Third and fourth degree tears are more serious. The illustration of the fourth degree tear below make it easy to see why they MUST be stitched or the woman will be left with bowel incontinence. Third and fourth degree tears can only be diagnosed by someone with considerable obstetric experience and they will NOT heal by themselves. They must be repaired by someone with extensive experience in repairing them.


Why aren’t childbirth injuries diagnosed? I offered my take in the piece:

We have a new cultural view of childbirth that tremendously minimizes how physically and emotionally difficult it is.

Indeed, until relatively recently, childbirth was recognized not merely as deadly, but also as disfiguring and disabling. A historian Judith Walzer Leavitt wrote in Under the Shadow of Maternity: American Women’s Responses to Death and Debility Fears in Nineteenth-Century Childbirth:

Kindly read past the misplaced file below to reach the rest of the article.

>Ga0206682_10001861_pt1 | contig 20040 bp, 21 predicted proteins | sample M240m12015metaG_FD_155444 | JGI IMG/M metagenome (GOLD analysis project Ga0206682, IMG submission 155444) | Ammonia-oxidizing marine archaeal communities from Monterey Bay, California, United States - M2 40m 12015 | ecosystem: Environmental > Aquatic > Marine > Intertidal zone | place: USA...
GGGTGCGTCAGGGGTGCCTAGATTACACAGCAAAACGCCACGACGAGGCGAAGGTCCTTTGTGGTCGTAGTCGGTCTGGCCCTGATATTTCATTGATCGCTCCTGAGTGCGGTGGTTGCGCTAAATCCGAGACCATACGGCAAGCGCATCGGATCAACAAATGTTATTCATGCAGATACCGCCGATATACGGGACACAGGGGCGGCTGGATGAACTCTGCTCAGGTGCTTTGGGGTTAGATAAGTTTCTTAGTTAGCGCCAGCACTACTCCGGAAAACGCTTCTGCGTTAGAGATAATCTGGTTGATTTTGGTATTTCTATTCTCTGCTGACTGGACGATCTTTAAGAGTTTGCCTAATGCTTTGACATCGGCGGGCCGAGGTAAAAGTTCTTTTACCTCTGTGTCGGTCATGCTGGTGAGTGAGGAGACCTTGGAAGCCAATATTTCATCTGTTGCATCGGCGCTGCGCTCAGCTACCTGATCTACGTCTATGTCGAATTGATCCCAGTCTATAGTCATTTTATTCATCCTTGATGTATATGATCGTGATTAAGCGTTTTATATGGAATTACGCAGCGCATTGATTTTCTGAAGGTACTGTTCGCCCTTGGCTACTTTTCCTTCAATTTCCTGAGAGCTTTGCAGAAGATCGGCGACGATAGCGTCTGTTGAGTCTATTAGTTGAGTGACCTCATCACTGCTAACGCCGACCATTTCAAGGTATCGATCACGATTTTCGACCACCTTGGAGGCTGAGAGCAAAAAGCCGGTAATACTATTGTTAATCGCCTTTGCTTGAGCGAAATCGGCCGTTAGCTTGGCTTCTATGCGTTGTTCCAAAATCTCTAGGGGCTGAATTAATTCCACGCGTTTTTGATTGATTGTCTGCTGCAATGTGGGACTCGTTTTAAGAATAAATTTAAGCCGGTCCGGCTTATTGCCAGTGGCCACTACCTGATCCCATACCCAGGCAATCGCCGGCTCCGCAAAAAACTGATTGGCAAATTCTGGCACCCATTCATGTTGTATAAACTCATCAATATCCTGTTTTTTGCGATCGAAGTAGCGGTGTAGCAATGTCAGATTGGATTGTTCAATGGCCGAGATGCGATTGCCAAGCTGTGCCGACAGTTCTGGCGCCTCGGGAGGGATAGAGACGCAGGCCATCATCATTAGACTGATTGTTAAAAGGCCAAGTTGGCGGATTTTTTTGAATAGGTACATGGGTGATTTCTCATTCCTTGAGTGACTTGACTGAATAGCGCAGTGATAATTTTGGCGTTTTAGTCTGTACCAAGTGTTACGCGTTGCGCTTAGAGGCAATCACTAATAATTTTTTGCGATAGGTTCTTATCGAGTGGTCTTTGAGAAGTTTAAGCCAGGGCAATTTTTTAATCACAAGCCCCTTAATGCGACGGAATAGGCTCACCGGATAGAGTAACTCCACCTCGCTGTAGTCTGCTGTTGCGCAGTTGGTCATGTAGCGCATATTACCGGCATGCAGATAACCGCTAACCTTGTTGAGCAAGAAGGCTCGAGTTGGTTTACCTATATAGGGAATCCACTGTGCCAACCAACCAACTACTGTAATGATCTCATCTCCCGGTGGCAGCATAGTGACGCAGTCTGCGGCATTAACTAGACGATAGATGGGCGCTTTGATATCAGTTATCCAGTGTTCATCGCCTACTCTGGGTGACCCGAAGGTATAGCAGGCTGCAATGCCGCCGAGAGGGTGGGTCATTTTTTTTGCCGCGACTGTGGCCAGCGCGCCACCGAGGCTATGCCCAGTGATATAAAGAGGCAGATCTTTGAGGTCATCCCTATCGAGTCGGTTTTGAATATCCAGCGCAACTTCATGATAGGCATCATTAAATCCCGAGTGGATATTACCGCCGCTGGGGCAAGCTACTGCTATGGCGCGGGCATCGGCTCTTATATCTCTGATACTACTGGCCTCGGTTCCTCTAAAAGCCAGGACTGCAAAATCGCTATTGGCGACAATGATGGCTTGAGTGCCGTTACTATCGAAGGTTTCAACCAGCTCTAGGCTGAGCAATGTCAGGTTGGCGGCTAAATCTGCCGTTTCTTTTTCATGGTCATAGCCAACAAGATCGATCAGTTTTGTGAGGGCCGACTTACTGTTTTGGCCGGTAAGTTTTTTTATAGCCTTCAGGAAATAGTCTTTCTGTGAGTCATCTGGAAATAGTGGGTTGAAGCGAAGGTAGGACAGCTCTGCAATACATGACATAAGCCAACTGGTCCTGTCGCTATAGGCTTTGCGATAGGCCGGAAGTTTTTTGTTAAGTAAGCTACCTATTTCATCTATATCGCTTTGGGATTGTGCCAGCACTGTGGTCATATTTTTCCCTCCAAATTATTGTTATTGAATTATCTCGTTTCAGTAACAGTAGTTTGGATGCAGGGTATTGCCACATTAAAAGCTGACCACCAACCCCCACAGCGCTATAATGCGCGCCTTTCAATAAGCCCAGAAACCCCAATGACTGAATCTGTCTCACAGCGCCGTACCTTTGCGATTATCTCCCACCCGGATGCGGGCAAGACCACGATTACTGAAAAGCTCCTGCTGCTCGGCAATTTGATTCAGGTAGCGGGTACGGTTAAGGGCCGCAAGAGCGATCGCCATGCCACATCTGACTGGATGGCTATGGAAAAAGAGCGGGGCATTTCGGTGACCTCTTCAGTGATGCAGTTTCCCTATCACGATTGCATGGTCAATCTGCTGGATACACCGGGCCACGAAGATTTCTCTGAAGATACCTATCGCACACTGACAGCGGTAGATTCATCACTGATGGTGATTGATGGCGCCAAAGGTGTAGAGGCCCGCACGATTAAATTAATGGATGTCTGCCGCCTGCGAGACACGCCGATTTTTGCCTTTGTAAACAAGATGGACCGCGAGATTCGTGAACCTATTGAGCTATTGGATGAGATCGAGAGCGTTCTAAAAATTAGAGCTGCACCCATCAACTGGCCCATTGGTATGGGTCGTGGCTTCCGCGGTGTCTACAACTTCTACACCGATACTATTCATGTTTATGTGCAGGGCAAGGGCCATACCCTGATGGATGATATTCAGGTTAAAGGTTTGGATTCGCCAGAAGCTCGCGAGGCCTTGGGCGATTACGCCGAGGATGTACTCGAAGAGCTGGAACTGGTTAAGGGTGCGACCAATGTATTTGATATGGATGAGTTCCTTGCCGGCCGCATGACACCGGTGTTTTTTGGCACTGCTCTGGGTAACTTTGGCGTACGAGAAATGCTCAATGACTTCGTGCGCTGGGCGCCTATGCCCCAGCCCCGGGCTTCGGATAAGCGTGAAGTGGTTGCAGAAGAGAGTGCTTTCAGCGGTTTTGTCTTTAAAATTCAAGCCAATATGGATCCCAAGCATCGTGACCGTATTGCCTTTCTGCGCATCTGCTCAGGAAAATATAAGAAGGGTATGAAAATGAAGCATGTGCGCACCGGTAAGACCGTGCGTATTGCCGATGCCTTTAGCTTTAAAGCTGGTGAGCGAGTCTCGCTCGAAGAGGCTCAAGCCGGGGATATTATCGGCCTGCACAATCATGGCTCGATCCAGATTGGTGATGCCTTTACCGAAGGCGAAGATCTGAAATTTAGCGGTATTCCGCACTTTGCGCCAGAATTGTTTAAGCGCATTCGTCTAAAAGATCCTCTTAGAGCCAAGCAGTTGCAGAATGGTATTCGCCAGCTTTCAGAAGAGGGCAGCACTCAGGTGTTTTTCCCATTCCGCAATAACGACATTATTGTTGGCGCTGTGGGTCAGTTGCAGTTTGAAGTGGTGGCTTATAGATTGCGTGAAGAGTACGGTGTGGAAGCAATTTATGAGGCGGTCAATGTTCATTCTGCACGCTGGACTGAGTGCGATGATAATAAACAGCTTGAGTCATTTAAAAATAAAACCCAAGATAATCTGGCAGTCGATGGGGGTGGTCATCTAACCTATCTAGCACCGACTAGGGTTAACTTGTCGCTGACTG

In the past, the shadow of maternity extended beyond the possibility and fear of death. Women knew that if procreation did not kill them or their babies, it could maim them for life. Postpartum gynecological problems – some great enough to force women to bed for the rest of their lives, others causing milder disabilities – hounded the women who did not succumb to their labor and delivery. For some women, the fears of future debility were more disturbing than fears of death. Vesicovaginal and rectovaginal fistulas .., which brought incontinence and constant irritation to sufferers; unsutured perineal tears of lesser degree, which may have caused significant daily discomforts; major infections; and general weakness and failure to return to prepregnant physical vigor threatened young women in the prime of life.

What changed between then and now? Quite a few things: